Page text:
If your purpose statement only ticks one or two of the boxes – or if it was written over a decade ago – there could be great value in going through a process to generate a new purpose statement. The passage of time and changes on your team can completely redefine unlimited thinking. Remember – the bigger your purpose statement, the more you’ll be able to achieve.

Whether you’re conducting a bit of a purpose-revamp or starting from scratch, here’s a step-by-step guide on how to approach it:

Capturing your purpose statement

We talk about “capturing” your purpose statement rather than “creating” it, because your purpose is something that already exists. The reason you do what you do is baked into the fibers of your organization already – developing a purpose statement is about digging in to find those details and articulate them in a succinct and effective way.

Step 1: Schedule a 2-3 hour meeting with your main players.

Depending on the size of your team, this might be your leadership, your full team, or you and some trusted advisors. This works for as few as three people and as many as ten. Between four and eight people makes for an ideal sized group for brainstorming and throwing ideas around. If you’re a solopreneur, find two or three trusted advisors to help out – having people to bounce your ideas off of gets the creative juices flowing.

Schedule your meeting for a time and place that allows for minimal interruptions and maximized creative thinking. Monday mornings and Friday afternoons are likely not ideal.

Step 2: Kick it off with a powerful icebreaker.

No trust falls, I promise. Spend 30-60 minutes connecting with the members of your team and getting to know each other better. This is always valuable no matter how well acquainted you already are or how many other things you have on your plate.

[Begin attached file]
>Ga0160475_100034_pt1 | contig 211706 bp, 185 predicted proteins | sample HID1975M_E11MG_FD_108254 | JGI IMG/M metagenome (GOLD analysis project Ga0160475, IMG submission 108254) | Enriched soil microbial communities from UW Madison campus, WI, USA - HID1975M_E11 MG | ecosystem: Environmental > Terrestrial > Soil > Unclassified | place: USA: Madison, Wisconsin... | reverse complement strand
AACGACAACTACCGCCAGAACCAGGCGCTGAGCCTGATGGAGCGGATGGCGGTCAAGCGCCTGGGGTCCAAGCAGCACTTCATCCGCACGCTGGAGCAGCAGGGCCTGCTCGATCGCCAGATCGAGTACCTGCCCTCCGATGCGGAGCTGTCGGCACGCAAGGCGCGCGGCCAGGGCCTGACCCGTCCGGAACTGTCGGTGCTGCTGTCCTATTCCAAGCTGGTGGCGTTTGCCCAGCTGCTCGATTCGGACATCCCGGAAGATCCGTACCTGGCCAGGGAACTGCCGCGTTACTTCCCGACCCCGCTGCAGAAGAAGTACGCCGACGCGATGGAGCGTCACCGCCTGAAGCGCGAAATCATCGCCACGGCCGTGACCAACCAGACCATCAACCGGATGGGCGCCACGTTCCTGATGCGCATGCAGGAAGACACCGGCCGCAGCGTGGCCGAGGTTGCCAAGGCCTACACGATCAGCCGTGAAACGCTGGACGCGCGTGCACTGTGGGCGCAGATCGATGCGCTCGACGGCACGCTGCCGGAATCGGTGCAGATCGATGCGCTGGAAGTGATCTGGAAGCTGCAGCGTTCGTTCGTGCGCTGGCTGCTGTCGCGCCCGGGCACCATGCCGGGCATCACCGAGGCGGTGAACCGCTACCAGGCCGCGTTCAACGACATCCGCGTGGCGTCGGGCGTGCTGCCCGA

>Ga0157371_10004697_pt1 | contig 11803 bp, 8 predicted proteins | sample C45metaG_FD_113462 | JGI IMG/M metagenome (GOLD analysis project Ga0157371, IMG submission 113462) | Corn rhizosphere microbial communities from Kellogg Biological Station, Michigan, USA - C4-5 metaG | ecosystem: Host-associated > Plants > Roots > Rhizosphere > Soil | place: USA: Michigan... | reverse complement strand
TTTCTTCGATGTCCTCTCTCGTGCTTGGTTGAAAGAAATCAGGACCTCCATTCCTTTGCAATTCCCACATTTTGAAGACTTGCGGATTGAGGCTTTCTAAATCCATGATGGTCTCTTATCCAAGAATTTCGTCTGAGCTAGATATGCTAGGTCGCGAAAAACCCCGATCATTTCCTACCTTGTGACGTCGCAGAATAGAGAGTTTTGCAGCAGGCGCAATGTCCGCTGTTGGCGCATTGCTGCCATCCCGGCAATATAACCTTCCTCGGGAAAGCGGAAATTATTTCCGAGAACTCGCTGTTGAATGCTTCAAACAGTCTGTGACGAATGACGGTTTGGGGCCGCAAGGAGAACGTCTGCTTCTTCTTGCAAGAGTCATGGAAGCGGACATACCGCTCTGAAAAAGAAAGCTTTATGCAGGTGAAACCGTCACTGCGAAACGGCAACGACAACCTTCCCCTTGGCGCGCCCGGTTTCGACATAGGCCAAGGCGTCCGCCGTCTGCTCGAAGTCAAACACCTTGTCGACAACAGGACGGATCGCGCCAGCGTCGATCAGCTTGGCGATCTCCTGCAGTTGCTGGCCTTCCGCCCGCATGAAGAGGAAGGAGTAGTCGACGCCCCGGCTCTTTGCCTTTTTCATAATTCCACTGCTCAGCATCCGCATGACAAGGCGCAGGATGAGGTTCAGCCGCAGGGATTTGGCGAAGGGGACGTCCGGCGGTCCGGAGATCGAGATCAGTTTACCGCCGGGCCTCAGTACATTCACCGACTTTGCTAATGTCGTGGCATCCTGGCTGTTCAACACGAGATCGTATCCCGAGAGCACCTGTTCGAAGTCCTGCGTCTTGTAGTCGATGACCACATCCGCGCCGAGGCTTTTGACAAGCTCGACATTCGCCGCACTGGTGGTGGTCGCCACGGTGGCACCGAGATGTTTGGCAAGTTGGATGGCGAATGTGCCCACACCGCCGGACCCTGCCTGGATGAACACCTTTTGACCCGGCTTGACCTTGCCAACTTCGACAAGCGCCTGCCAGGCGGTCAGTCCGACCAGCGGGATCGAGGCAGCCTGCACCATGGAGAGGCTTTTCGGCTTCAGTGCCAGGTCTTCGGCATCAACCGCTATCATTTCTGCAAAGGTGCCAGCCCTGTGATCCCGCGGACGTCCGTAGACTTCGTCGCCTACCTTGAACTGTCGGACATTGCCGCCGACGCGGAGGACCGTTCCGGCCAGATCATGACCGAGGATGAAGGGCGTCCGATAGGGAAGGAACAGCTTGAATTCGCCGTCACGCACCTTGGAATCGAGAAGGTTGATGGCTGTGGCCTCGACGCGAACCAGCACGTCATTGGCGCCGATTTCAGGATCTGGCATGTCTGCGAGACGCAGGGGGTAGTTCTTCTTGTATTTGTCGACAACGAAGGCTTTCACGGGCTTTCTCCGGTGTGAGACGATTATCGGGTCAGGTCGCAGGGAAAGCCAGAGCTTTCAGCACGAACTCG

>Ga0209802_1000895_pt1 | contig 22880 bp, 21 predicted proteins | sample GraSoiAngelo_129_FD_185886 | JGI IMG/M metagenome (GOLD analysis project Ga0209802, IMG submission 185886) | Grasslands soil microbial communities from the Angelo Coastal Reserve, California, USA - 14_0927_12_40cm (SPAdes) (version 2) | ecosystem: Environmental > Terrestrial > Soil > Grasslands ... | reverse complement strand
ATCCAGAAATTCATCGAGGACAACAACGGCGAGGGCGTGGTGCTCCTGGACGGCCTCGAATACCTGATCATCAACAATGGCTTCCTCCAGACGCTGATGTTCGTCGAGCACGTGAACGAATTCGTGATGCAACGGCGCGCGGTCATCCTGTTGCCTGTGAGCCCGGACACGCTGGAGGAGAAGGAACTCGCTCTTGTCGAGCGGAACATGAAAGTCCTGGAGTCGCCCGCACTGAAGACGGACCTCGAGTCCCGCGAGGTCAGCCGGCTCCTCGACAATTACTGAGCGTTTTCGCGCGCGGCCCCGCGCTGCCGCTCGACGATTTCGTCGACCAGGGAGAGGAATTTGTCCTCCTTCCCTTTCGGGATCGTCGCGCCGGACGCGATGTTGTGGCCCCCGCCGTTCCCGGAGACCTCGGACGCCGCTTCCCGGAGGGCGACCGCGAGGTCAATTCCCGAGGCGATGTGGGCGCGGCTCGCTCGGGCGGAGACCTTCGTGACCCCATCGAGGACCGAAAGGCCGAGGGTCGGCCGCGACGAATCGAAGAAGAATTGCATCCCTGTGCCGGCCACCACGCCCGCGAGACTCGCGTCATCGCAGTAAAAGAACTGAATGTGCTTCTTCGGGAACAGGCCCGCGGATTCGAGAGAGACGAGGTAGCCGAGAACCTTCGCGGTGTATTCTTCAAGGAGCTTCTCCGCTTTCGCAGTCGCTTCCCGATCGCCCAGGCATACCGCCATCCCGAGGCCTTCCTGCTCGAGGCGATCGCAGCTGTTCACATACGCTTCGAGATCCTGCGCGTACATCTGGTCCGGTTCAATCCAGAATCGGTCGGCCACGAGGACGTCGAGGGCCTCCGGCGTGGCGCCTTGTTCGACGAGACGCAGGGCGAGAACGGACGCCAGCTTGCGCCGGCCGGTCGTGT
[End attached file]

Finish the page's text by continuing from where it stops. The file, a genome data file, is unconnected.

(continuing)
Our favorite activity to do here is called Pivotal Moments. Ahead of time, ask each person coming to the meeting to think of 3-5 pivotal moments in his or her life. These are things that occurred that for whatever reason shifted things in their lives. It doesn’t have to be a huge event; many pivotal moments are seemingly simple things that changed how we see the world or ourselves.

Take turns to pair up and share one of your pivotal moments, and then listen as your partner shares one of theirs. Explain what happened and how it shifted things for you. Rotate in a speed-dating style, sharing a different pivotal moment with each partner. After you’ve rotated a few times, come back together as a group and discuss together what you took away from the conversations.

We love this activity because:

  1. You always learn something new about your colleague, no matter how well you knew them. And often you learn new things about yourself too.  
  2. It gets the whole group practicing how to delve inwards and understand things about ourselves that were always there but maybe we had never articulated. It’s a great warm-up for the rest of the session.

Step 3: Ask big questions about your work

Fully warmed up, now you start to dig into the fundamental reasons by why you do what you do. As a group, answer the following questions:

  1. What is the ultimate impact you want to have?
  2. Who feels the impact of your work?
  3.  Success wouldn’t be success without…
  4. What do you want your legacy to be?

If you’re a bigger group, you can answer these in pairs and then report back to the whole group. You can of course switch up the questions to relate to your specific work as well. The questions should enable big picture thinking, and help you start to dig below the surface of your daily activities.